In addition to being an editor, I’m also a knitter, and I occasionally teach knitting and write knitting patterns. When I first started writing patterns, I was surprised by the ways that my students could misinterpret instructions that seemed perfectly clear to me, and I quickly learned to word my instructions as clearly and precisely as possible. The same could be said of the Materials and Methods section of a scientific paper. Many books on writing papers suggest that you write the experimental section so that your work can be repeated by “a competent worker” or “a reasonably knowledgeable colleague.”1,2 That’s good advice. However, you might also consider the needs of your readers who are new to the laboratory—for example, undergraduate researchers or first-year graduate students. Although you should generally try to write concisely, the omission of a few words from a procedure can lead to misinterpretation. Consider the following example:

The solution was evaporated to dryness and dissolved in 50 µl of methanol.

This sentence literally says that the solution was evaporated and that the solution was dissolved in methanol; however, it’s the residue left after evaporation that’s dissolved, not the solution. Add a comma and a few additional words, and you’ve got a sentence that’s almost impossible to misread:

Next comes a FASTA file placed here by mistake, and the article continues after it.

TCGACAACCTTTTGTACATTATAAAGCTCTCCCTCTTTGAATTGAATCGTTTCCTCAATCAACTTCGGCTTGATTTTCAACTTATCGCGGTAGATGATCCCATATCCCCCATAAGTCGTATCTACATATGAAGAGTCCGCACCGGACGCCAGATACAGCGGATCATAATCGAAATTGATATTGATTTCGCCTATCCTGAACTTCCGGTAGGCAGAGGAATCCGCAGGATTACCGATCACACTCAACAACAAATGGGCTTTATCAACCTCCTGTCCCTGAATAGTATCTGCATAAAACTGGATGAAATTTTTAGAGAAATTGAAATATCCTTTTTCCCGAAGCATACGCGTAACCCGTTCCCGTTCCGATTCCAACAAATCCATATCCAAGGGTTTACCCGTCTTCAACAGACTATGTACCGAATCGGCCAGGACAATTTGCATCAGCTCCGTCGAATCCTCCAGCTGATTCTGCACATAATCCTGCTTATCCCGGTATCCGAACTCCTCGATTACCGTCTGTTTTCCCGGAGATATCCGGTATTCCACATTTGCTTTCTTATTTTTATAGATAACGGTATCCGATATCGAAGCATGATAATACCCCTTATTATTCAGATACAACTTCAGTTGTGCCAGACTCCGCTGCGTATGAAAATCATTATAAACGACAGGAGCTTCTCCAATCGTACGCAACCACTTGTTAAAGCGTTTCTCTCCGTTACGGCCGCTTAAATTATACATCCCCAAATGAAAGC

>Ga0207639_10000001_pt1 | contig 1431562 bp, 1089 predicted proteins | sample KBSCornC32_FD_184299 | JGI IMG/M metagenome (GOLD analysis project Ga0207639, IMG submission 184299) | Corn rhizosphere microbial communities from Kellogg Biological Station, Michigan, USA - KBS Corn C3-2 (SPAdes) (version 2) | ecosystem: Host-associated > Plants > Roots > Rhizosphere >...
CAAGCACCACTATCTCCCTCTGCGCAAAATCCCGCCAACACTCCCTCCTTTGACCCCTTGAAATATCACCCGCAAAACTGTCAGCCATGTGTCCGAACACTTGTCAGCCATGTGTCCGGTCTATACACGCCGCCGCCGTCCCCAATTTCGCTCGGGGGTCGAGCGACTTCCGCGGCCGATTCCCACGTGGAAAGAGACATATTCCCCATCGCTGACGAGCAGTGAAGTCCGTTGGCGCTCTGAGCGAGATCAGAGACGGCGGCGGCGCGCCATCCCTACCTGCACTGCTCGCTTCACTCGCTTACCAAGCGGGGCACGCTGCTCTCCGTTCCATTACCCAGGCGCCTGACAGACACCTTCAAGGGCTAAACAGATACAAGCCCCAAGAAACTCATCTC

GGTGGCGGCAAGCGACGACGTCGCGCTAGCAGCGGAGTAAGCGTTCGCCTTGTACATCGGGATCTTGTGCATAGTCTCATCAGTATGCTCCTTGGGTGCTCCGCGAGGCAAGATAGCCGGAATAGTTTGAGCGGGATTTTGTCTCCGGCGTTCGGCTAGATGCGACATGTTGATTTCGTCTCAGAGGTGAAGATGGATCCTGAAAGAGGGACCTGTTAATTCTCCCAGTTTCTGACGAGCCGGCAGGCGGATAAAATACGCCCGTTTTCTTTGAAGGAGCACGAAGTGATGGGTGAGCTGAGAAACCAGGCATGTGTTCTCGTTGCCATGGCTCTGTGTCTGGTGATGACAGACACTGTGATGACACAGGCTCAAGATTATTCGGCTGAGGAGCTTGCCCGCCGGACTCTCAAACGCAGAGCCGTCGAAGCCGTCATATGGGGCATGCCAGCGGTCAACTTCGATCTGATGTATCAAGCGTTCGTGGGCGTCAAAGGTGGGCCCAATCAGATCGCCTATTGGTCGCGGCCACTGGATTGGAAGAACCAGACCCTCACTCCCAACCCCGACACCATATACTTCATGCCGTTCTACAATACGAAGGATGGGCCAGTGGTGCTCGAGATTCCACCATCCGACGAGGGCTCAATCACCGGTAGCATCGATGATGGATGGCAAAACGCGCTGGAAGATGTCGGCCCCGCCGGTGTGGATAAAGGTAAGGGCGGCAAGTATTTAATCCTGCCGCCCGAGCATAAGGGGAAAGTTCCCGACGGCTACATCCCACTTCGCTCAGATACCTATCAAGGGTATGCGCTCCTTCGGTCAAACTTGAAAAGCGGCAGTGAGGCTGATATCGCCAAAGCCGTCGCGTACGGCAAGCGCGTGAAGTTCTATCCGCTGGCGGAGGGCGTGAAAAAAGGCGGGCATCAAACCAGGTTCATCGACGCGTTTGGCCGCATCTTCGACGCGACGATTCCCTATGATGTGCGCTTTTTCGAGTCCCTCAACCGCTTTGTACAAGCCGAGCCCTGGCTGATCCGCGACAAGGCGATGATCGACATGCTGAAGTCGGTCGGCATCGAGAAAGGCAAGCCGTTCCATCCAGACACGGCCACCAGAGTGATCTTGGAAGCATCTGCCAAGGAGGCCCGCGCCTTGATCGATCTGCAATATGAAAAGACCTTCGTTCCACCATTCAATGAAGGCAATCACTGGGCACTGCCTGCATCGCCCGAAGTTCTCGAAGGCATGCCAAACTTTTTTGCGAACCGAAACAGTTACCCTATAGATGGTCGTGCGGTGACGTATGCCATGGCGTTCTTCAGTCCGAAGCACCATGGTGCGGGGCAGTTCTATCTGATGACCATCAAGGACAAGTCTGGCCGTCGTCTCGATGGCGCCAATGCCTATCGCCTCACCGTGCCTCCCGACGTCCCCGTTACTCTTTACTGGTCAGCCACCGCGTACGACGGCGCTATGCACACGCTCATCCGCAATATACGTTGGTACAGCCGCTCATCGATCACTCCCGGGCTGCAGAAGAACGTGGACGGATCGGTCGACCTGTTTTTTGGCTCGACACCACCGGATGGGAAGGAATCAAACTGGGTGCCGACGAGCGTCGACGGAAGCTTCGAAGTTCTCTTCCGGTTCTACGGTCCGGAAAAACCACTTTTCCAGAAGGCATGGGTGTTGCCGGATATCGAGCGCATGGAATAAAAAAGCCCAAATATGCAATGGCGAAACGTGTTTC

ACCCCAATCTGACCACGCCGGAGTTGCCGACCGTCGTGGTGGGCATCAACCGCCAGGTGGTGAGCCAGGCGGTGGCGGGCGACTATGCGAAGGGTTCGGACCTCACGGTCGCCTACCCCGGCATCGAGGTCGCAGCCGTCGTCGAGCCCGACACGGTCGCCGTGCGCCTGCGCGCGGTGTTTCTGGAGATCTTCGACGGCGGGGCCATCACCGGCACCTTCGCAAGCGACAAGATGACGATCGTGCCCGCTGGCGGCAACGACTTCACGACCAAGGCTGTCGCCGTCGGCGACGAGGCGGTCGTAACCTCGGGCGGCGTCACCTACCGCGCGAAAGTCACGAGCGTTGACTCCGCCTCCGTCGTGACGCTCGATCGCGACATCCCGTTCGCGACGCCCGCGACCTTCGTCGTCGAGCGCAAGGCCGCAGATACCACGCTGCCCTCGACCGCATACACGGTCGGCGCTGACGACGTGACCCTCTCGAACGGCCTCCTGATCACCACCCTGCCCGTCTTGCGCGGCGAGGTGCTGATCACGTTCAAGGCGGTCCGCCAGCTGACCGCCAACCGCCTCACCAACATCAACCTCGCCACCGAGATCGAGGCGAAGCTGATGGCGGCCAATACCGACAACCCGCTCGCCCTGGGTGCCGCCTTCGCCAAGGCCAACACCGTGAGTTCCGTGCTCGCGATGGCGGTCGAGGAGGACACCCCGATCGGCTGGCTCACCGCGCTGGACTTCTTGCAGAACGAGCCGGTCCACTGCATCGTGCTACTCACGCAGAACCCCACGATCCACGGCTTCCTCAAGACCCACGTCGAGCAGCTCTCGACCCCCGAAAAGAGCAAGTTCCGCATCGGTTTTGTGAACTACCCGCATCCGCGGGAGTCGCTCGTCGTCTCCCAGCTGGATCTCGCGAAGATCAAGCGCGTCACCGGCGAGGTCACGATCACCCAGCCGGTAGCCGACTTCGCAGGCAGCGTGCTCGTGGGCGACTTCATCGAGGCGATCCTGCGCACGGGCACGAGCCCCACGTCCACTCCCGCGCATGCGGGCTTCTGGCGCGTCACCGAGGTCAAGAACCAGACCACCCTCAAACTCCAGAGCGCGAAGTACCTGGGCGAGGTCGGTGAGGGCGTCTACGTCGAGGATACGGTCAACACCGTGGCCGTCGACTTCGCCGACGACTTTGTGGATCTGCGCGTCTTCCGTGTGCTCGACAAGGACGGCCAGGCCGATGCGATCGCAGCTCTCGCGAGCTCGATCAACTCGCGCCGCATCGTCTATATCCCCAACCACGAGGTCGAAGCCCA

The solution was evaporated to dryness, and the resulting residue was dissolved in 50 µl of methanol.

Here are a two more sentences, with suggested revisions in italics (note the added words in boldface type):

The fractions that eluted at 11–15 min were collected, combined, evaporated, and suspended in 50 mL of ethyl acetate.

The fractions that eluted at 11–15 min were collected, combined, and evaporated, and the resulting solid was suspended in 50 mL of ethyl acetate.

The supernatant was mixed with three volumes of buffer and applied to a Sep-Pak C18 cartridge.

The supernatant was mixed with three volumes of buffer, and the mixture was applied to a Sep-Pak C18 cartridge.

Be concise whenever possible, but not at the expense of clarity and precision. Be kind to newbies.

Notes

1Day, Robert A, How to Write and Publish a Scientific Paper, 5th ed.  (Phoenix: Oryx Press, 1998), p. 36.

2Lindsay, David, A Guide to Scientific Writing, 2nd ed. (Melbourne: Longman, 1995), p. 14.

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One Response to Be kind to newbies

  1. Michele says:

    Great post and so true. One of the first laboratory protocols I wrote was for an undergraduate genetics class. I was amazed at how many ways something that seemed perfectly clear to me could be misinterpreted. One of the problems we encounter here at Promega is overwriting instructions–adding so many notes and “but firsts” that the actual steps in a procedure get lost. The best way to know if the writing is clear is have someone else read it and tell you what they read (or perform the procedure), which we do. It always leads to revision.

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